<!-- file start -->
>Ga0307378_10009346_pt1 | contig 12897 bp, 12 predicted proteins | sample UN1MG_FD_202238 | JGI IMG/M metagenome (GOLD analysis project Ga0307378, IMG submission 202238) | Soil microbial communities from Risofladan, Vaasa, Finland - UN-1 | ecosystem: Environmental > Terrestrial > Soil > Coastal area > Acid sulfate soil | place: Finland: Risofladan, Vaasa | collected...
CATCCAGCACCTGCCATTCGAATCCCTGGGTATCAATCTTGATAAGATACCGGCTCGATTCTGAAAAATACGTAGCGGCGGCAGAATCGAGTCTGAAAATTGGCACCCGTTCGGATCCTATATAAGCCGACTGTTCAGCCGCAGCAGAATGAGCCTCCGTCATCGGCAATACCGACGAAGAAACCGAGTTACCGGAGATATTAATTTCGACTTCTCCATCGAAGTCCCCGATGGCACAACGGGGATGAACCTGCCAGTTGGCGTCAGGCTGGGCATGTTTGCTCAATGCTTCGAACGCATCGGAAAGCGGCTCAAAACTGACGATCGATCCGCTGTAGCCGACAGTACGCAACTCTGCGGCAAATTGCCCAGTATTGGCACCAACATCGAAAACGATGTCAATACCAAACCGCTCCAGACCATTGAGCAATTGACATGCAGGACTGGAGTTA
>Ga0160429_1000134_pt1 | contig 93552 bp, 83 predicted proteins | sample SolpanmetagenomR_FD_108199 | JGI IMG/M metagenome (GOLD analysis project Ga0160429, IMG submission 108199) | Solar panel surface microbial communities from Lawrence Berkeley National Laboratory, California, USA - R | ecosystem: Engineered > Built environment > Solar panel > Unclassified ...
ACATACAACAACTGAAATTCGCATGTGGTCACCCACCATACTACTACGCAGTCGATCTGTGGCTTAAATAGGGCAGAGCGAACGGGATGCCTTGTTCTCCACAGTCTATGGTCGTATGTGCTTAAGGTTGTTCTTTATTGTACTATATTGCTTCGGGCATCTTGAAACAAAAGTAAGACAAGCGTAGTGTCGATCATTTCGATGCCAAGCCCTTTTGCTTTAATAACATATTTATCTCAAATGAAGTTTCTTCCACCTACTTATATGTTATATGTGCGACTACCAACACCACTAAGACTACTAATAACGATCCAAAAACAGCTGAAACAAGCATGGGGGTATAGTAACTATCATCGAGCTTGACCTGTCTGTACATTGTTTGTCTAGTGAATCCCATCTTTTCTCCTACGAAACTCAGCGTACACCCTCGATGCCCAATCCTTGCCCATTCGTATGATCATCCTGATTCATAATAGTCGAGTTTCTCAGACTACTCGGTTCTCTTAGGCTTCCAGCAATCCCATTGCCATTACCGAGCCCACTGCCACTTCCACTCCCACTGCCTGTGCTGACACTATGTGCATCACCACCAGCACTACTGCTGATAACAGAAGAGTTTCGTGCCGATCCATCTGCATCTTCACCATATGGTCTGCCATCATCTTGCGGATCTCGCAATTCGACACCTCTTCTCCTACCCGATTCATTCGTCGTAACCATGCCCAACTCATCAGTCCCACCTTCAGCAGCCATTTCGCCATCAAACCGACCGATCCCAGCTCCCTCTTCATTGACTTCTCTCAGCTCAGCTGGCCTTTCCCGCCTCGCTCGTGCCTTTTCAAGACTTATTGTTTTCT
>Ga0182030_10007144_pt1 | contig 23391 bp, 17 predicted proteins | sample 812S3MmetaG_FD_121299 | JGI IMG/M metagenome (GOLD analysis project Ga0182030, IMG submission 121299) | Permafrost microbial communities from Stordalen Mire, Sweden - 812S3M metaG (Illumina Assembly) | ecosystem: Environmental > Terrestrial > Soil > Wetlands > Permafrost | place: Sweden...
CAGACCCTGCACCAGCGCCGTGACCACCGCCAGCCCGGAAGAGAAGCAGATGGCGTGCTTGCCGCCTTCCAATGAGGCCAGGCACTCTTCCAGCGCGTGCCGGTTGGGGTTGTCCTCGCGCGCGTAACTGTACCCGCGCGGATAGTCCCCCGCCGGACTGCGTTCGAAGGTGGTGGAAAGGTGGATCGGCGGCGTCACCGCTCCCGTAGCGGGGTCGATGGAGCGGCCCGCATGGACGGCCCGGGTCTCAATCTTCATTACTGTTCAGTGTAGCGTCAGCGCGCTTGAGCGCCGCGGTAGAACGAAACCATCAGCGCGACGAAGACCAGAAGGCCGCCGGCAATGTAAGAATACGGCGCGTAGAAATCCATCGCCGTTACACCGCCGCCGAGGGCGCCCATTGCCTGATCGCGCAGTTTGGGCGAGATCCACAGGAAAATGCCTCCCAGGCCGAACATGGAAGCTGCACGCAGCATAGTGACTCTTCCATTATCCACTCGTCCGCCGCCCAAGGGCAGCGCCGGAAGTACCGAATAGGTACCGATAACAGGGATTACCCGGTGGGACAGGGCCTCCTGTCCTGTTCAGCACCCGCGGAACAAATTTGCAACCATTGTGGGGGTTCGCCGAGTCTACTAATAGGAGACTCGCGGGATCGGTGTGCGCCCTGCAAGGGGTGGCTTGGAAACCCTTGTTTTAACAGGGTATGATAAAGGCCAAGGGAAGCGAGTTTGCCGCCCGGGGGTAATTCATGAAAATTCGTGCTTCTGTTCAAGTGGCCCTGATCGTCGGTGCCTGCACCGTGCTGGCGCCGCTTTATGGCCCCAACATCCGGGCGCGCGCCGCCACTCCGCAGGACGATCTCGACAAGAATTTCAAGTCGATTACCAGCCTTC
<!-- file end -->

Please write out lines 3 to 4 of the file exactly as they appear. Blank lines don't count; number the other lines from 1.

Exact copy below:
>Ga0160429_1000134_pt1 | contig 93552 bp, 83 predicted proteins | sample SolpanmetagenomR_FD_108199 | JGI IMG/M metagenome (GOLD analysis project Ga0160429, IMG submission 108199) | Solar panel surface microbial communities from Lawrence Berkeley National Laboratory, California, USA - R | ecosystem: Engineered > Built environment > Solar panel > Unclassified ...
ACATACAACAACTGAAATTCGCATGTGGTCACCCACCATACTACTACGCAGTCGATCTGTGGCTTAAATAGGGCAGAGCGAACGGGATGCCTTGTTCTCCACAGTCTATGGTCGTATGTGCTTAAGGTTGTTCTTTATTGTACTATATTGCTTCGGGCATCTTGAAACAAAAGTAAGACAAGCGTAGTGTCGATCATTTCGATGCCAAGCCCTTTTGCTTTAATAACATATTTATCTCAAATGAAGTTTCTTCCACCTACTTATATGTTATATGTGCGACTACCAACACCACTAAGACTACTAATAACGATCCAAAAACAGCTGAAACAAGCATGGGGGTATAGTAACTATCATCGAGCTTGACCTGTCTGTACATTGTTTGTCTAGTGAATCCCATCTTTTCTCCTACGAAACTCAGCGTACACCCTCGATGCCCAATCCTTGCCCATTCGTATGATCATCCTGATTCATAATAGTCGAGTTTCTCAGACTACTCGGTTCTCTTAGGCTTCCAGCAATCCCATTGCCATTACCGAGCCCACTGCCACTTCCACTCCCACTGCCTGTGCTGACACTATGTGCATCACCACCAGCACTACTGCTGATAACAGAAGAGTTTCGTGCCGATCCATCTGCATCTTCACCATATGGTCTGCCATCATCTTGCGGATCTCGCAATTCGACACCTCTTCTCCTACCCGATTCATTCGTCGTAACCATGCCCAACTCATCAGTCCCACCTTCAGCAGCCATTTCGCCATCAAACCGACCGATCCCAGCTCCCTCTTCATTGACTTCTCTCAGCTCAGCTGGCCTTTCCCGCCTCGCTCGTGCCTTTTCAAGACTTATTGTTTTCT